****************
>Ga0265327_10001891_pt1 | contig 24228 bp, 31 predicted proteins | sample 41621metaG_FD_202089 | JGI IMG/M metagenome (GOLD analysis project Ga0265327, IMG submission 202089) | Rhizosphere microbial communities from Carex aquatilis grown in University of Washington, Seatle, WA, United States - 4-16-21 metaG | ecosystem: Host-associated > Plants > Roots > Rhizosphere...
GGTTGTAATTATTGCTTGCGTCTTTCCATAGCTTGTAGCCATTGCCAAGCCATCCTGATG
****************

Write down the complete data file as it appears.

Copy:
>Ga0265327_10001891_pt1 | contig 24228 bp, 31 predicted proteins | sample 41621metaG_FD_202089 | JGI IMG/M metagenome (GOLD analysis project Ga0265327, IMG submission 202089) | Rhizosphere microbial communities from Carex aquatilis grown in University of Washington, Seatle, WA, United States - 4-16-21 metaG | ecosystem: Host-associated > Plants > Roots > Rhizosphere...
GGTTGTAATTATTGCTTGCGTCTTTCCATAGCTTGTAGCCATTGCCAAGCCATCCTGATG